Sentiment Path


At a Glance

Sentiment path is an interactive visualization overlaid on the Interactive Path Flow (IPF) visualization that automatically evaluates and summarizes sentiment feedback from web-based experiences.


Sentiment path is available on the following subscriptions:

Flex plan Seat-based plan
Essentials  Startup 
Advanced Professional 
Ultimate Premium


Key Features

  • Use this tool to help you prioritize which feedback to analyze first and to go quickly from a broad view of all responses into the details of individual videos, transcripts, and notes.
  • Select the Sentiment tab on any task-based question for web-based experiences to view the total number of positive and negative sentiment moments.
  • Focus on a single individual to understand their reactions as they navigate through web experiences, such as prototype screens or web pages.
  • Sentiment path, as well as intent path, are available on Ultimate and Premium subscriptions.

Sentiment Path: How It Works

If sentiment path is enabled on your subscription, you can find it under the Metrics tab of a test with a task-based question. Selecting the Sentiment tab shows positive and negative sentiments generated from sentiment analysis layered on top of an Interactive Path Flow for a task. The sentiment indicator size is based on the number of contributors that expressed positive (green) or negative (red) sentiments at each screen.

Note: The UserTesting templates that generate Interactive Path Flows showing sentiment path include Cart abandonment, Mobile app evaluation, Website evaluation, and Prototype evaluation. Go to the Template gallery to access these templates.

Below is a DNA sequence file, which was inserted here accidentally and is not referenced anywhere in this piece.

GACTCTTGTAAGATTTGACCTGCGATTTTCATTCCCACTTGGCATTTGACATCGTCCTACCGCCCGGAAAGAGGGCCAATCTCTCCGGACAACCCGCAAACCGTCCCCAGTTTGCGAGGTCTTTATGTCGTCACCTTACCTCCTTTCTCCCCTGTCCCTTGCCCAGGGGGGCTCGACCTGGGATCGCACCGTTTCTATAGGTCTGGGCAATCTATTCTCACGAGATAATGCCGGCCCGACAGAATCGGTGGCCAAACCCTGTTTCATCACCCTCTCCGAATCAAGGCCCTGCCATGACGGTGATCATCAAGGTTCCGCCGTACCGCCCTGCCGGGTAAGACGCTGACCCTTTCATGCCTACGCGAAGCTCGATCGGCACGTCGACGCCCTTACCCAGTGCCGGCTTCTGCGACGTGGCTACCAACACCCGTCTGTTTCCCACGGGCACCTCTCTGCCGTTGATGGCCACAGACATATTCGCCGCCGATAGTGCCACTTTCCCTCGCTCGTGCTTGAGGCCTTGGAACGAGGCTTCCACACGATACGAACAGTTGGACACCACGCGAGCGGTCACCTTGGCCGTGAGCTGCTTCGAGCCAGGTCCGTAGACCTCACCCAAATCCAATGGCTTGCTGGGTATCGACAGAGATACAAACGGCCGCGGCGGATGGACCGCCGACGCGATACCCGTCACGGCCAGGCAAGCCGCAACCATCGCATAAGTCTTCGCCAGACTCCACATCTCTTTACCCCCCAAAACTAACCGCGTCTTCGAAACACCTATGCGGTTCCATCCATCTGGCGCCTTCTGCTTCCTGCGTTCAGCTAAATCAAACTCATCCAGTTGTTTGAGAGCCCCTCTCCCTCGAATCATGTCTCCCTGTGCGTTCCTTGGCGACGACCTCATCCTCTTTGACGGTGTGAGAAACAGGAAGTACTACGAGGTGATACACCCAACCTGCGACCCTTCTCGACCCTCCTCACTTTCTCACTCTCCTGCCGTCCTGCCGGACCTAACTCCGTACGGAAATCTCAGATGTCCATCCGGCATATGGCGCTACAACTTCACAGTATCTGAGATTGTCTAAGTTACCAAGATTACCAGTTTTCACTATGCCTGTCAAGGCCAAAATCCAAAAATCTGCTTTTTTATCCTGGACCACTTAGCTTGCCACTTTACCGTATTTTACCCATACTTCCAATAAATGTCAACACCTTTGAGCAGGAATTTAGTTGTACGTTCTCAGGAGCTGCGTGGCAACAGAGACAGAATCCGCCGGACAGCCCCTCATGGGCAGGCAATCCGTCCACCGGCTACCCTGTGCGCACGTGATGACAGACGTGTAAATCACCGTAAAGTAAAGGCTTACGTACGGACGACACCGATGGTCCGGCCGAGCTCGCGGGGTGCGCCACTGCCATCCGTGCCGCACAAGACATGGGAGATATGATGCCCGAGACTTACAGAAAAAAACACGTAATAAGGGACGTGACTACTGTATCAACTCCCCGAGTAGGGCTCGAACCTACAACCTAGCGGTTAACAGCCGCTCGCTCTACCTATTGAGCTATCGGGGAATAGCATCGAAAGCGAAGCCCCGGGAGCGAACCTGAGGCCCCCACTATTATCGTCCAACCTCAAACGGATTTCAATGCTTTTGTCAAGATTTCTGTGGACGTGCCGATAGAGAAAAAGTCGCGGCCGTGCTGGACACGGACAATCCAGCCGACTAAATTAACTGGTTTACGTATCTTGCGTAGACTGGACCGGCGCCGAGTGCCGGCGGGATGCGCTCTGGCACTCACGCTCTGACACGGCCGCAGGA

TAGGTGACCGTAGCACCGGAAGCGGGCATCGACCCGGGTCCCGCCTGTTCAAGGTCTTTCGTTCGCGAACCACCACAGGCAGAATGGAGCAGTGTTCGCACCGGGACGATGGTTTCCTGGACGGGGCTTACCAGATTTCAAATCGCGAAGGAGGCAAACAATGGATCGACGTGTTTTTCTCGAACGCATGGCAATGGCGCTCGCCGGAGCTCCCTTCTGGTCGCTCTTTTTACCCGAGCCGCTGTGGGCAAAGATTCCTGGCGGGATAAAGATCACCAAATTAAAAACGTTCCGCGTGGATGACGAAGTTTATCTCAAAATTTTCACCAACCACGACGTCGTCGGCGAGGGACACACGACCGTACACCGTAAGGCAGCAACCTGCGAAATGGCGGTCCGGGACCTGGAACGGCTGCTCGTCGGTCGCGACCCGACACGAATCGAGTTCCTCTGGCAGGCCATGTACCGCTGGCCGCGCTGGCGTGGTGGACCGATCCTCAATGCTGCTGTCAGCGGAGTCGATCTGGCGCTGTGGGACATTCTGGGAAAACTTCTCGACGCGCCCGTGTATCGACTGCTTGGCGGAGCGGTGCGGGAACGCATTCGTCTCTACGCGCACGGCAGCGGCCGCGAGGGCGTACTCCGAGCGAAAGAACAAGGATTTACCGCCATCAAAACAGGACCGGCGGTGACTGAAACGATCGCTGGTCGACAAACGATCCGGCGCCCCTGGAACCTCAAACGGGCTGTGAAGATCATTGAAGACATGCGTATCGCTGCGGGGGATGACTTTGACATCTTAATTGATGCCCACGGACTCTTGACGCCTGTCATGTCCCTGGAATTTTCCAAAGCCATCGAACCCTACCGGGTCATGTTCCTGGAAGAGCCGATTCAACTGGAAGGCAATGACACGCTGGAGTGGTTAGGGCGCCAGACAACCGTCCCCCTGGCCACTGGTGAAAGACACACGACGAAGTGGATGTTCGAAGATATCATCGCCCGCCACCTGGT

1. Hovering over one of the sentiment indicators reveals the thumbnail of that particular screen and the number of individuals that expressed positive or negative sentiments.


2. Clicking on the sentiment indicator reveals a donut chart below the interactive path flow, allowing you to drill down deeper and see each individual who expressed positive or negative sentiments on that screen. The size of the “donut” represents the total number of positive or negative sentiments expressed.


3. Clicking on a donut reveals the specific moments (transcripts) that triggered the positive or negative sentiment.


4. View all positive and negative moments for each individual person across the entire experience by clicking on the username to the left of the interactive path flow. This will show the positive and negative moments for each node for that person. If an individual expressed no sentiment in the task, then their username will not be clickable. 


5. If you are on the Advanced or Ultimate subscription plan, you can filter for negative and positive sentiment across all paths using the path filter search bar above the Interactive Path Flow visualization. Query for "positive" or "negative" for a quick glance at how many contributors expressed that sentiment and at which screen steps. 


To get the most out of sentiment path, keep these tips in mind:

  • Choose large sample sizes to test if you want to see additional unique paths or reinforce the patterns you are seeing.
  • Compare different web properties for the same task for more nuanced feedback of the web experience you are testing.
  • Add instruction to your test setup encouraging individuals to talk through their thoughts and feelings as they navigate the test.

Sharing Insights

There are a couple of ways in which you can share insights from sentiment path.

Select Share from the results page of your test to generate a test link to share with anyone (if available on your account), or email the test to logged-in team members directly from the UserTesting platform. Read more about how to share test results.

Note: This method will share the entire test, not just sentiment path.


Another option is to take a screenshot of the sentiment path visualization and share it with your team as an image file.


Learn More

Need more information? Read these related articles.

Want to learn more about this topic? Check out our University courses.

Was this article helpful?
0 out of 0 found this helpful